October 5, 2016
UNPO The Hague attended the Jus Post Bellum Final Conference on the 29th and 30th of September 2016.
UNPO had been invited to be a participant at the final conference on the Jus Post Bellum Project, an NWO funded Vidi project of the Grotius Centre for International Legal Studies at the University of Leiden. The conference was held at the Peace Palace in The Hague – the international city of Peace and Justice – and brought together experts from various countries and disciplines to talk about the development of the jus post bellum concept. While there is no clear definition of the concept, just post bellum is inherently linked to the construction of a just peace after conflict. While the development of the concept has been challenged by conceptual and practical obstacles, jus post bellum aims at providing certain norms and principles applicable to transitions from conflict to a perceived fair and legitimate peace.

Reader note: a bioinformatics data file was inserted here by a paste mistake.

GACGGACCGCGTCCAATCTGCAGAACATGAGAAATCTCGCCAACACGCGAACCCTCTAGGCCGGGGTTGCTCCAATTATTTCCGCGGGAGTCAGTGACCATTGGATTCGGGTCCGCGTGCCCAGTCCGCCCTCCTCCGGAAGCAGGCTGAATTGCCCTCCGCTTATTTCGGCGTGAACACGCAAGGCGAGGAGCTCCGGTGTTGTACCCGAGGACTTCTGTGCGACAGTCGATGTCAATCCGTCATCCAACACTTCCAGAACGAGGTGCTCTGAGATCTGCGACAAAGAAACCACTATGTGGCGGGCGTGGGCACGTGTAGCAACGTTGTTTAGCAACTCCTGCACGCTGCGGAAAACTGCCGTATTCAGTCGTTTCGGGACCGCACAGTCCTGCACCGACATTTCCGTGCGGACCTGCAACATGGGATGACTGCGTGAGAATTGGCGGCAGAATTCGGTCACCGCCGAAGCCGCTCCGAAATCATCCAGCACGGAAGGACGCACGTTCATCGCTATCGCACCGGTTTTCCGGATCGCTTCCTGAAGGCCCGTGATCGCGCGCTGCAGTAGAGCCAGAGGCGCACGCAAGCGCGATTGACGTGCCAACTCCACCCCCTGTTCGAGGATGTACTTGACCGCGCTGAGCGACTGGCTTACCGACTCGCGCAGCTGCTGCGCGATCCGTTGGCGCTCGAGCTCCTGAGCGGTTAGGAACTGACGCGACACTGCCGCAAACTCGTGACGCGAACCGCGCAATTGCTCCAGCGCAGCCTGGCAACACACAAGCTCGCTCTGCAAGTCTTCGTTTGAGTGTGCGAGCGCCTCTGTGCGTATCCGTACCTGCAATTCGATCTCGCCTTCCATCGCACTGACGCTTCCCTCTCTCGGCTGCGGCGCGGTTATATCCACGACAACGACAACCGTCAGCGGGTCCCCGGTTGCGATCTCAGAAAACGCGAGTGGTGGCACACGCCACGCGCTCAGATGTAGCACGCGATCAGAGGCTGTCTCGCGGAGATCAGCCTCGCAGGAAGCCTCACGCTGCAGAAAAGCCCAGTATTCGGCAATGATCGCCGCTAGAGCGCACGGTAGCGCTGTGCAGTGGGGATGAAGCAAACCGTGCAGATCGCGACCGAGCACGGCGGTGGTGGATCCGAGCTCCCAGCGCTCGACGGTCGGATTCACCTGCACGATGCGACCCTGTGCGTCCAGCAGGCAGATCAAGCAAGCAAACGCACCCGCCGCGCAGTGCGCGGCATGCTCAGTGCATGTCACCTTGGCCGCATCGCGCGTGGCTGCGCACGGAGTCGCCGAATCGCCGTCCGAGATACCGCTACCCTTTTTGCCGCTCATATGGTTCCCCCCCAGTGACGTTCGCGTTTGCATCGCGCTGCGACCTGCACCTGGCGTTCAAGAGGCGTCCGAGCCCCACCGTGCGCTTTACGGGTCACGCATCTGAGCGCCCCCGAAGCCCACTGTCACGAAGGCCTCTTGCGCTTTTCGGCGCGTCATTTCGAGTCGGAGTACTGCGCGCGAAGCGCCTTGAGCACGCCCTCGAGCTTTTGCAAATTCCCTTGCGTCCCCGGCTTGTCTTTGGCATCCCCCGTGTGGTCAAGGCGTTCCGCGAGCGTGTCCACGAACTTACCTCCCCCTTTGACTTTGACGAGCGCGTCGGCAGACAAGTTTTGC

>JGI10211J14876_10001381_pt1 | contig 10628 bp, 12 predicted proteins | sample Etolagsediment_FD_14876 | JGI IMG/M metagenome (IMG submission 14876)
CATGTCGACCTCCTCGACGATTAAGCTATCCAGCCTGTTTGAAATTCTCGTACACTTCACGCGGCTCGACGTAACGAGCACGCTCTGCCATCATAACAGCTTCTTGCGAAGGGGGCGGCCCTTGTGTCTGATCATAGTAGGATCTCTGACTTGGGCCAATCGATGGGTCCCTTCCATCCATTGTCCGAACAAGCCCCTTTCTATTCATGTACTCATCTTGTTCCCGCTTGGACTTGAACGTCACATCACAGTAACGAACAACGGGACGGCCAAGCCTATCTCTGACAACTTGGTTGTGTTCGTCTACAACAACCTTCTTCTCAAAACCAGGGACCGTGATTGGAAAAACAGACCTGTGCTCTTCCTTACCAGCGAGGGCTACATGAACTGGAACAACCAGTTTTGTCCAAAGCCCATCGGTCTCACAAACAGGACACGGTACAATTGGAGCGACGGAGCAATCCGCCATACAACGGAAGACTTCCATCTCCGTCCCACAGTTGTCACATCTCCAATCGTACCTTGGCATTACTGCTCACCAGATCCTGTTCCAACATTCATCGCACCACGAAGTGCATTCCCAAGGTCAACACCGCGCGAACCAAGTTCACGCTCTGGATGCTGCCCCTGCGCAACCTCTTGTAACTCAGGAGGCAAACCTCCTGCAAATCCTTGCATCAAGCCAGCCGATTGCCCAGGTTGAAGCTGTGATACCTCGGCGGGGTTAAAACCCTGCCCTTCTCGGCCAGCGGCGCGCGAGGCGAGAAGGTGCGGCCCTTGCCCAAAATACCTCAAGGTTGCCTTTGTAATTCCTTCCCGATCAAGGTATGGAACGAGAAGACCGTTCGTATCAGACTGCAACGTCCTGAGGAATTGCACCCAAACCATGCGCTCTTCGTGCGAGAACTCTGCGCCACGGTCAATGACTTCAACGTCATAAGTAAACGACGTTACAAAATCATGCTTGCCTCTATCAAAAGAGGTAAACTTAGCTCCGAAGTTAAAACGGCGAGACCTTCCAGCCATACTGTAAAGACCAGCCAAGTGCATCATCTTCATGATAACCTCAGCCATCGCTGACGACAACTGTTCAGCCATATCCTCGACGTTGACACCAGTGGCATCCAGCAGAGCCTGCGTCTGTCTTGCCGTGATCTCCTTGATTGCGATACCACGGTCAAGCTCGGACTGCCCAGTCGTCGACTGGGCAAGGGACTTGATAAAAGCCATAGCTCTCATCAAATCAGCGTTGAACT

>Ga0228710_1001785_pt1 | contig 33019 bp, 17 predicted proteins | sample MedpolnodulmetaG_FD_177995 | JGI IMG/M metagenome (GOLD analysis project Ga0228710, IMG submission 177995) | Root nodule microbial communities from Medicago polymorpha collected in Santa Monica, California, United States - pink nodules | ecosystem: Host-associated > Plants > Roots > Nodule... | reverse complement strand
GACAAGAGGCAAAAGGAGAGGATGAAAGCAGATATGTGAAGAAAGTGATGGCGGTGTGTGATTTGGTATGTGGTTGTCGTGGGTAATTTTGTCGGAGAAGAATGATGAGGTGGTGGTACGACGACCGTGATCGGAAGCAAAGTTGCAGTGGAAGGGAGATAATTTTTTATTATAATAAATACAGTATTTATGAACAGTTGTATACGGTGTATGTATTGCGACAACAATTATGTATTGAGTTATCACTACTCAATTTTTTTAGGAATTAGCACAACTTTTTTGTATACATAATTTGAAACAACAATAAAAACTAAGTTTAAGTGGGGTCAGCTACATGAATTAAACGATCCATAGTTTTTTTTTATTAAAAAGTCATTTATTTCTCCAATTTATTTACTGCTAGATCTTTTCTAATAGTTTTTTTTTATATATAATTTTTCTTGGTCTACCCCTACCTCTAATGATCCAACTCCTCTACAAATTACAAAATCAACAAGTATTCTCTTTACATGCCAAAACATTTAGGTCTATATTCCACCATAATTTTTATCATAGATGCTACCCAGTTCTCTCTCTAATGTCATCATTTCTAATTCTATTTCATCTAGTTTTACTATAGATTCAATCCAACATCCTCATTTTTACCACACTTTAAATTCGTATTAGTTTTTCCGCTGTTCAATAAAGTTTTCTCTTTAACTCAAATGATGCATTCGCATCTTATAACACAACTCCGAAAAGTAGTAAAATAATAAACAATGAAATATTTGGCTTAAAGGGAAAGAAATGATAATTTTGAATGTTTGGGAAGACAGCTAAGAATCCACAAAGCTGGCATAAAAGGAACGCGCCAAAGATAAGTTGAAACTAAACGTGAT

The experts performing the project have pointed to a conceptual obstacle during the development of the jus post bellum concept. The notion of peace has been differently understood by different people. An analysis of the general nature of peace provokes different ideas of what ‘peace’ should entail and of what peacebuilding processes should aim at. Some war theorists have pointed towards the concept of ‘negative peace’, while others have suggested the concept of ‘positive peace’ or ‘decent peace’, which is somewhere in-between. In the context of just post bellum, a just war theory has been proposed that aims at generating peace by balancing feasibility and desirability in peacebuilding processes in a post-conflict situation. Furthermore, considering another conceptual obstacle that the concept generates, one may question: when do wars actually begin and end? When can one speak of justice at the end of the war? Rarely, there are clear transitions between the start, middle, and end of a war. Determining certain measures as appropriate and effective at certain phases of the conflict might therefore be challenging.